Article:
U.S. Army during World War 2

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Desmond Thomas Doss was a devout Seventh-day Adventist, so he believed that one should never kill another person under any circumstance. He also believed that Saturdays were sabbath. It is easy to imagine that Desmond’s beliefs were very contradictory to his duties when he joined the U.S. Army during World War 2. Although Desmond enrolled as a noncombatant in the Army Medical Corps, he still received a lot of harassment and threats during his time in boot camp. The other recruits wanted him out of their unit, however, Desmond put up with the hard times given to him, and stayed in the 307th Infantry, 77th Infantry Division.

In the spring of 1945, Doss and his Infantry were brought to help in the battle of Okinawa, atop Hacksaw ridge; a huge cliff face which the men climbed up using cargo nets to face the thousands of Japanese soldiers defending their homeland. Because of his religious beliefs, Desmond did not carry any weapons. Instead, he went around as a field medic, caring for other soldier’s wounds. However, this was no easy task, as his life was constantly on the line. Doss would advance as enemy gunfire whizzed by him, while mortars exploded near him, all in an effort to tend to and rescue his fellow men.

Day by day, the U.S. Infantry men slowly pushed forward, gaining ground. The number of medics that could push forward with the soldiers shrank, leaving Desmond to continue helping the wounded. Even on Saturdays, he still joined his comrades. Whenever Doss heard a cry for help, he responded, not considering his own safety. He would carry the injured on his back to bring them to safety, only to return to try and save as many as he could. One day in battle, Desmond was hit by a nearby grenade, sending shrapnel into his leg. Bleeding out, he tended to his own wounds and waited nearly five hours to be rescued. His rescue unit was shot at, and one of the men were wounded. He told the other soldiers to take the injured man instead of him and walked back. Desmond then had his arm shattered by a sniper. He patched up his own wounds, and eventually made it back to safety. That is when Doss’ time in battle ended.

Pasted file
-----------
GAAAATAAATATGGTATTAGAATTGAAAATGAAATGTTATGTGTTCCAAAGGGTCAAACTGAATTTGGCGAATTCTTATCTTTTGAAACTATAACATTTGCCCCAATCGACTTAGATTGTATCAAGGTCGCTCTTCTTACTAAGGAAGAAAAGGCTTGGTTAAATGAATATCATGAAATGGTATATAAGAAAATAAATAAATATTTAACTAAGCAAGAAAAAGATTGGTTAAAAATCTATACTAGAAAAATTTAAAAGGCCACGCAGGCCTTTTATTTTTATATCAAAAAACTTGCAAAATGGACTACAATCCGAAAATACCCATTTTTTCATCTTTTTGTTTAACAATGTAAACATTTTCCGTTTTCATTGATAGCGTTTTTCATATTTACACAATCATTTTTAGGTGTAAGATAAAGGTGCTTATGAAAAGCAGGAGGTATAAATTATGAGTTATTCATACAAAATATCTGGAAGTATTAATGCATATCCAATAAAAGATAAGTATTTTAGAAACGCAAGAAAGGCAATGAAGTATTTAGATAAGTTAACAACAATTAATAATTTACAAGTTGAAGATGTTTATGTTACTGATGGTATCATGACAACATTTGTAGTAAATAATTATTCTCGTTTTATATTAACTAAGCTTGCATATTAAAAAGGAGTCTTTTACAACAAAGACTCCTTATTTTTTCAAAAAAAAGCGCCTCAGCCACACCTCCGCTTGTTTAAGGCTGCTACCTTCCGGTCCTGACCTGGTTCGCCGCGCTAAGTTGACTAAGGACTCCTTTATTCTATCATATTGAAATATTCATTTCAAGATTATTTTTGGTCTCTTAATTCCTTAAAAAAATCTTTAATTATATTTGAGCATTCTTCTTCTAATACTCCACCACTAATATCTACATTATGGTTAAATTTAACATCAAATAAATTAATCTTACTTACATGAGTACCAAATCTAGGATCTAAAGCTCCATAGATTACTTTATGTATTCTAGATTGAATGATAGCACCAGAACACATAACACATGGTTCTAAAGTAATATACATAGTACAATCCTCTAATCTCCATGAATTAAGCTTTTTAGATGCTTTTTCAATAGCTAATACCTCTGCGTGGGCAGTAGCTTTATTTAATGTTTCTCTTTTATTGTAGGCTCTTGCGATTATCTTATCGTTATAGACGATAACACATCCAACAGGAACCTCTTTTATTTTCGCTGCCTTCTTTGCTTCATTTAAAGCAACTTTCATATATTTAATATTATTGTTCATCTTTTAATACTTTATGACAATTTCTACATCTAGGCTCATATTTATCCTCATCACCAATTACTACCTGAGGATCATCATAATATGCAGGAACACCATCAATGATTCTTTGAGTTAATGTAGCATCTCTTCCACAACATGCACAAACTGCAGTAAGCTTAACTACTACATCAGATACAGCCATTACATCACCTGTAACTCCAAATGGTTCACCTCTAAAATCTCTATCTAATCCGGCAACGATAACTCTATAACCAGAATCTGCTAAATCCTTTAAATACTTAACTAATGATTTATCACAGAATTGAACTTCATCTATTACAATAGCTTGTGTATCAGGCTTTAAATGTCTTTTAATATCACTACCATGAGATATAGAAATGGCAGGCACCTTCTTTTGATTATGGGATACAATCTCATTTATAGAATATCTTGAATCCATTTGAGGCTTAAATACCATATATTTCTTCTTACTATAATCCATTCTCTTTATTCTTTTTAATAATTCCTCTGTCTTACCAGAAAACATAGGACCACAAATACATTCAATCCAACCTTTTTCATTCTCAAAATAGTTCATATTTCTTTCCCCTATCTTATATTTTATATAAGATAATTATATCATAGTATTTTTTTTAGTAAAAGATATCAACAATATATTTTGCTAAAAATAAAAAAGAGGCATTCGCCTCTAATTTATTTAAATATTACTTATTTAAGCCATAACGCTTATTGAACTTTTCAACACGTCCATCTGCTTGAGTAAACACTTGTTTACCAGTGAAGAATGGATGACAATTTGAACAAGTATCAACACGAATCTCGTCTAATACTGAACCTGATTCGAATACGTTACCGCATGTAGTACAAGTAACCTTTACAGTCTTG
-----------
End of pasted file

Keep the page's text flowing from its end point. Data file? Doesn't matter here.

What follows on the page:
Desmond’s display of heroism, bravery, and selflessness leave me speechless. In total, he ended up saving up to one-hundred wounded men. He put the lives of his comrades before his own, running into hell to save them. Doss would say “Please lord, help me get one more” as he brought wounded soldiers back to safety. He saved the same men who harassed him during boot camp, and who wanted him gone. Desmond Doss earned a Medal of Honor, as well as a Purple Heart award for his service.

Doss was born on February 7th of 1919 and passed away on March 23rd of 2006. He was born and raised in Lynchburg Virginia. After Desmond finished eighth grade, he worked to help his family during the Great Depression. He got a job at the Lynchburg Lumber Company, which exempted him from the draft. However, he still enrolled, because he wanted to serve his country. Desmond’s humble beginnings really help his selfless and wholesome character show, which is why he is such a big inspiration to myself and many others across America.

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U.S. Army During World War 2. (2022, Apr 25). Retrieved May 24, 2024 , from

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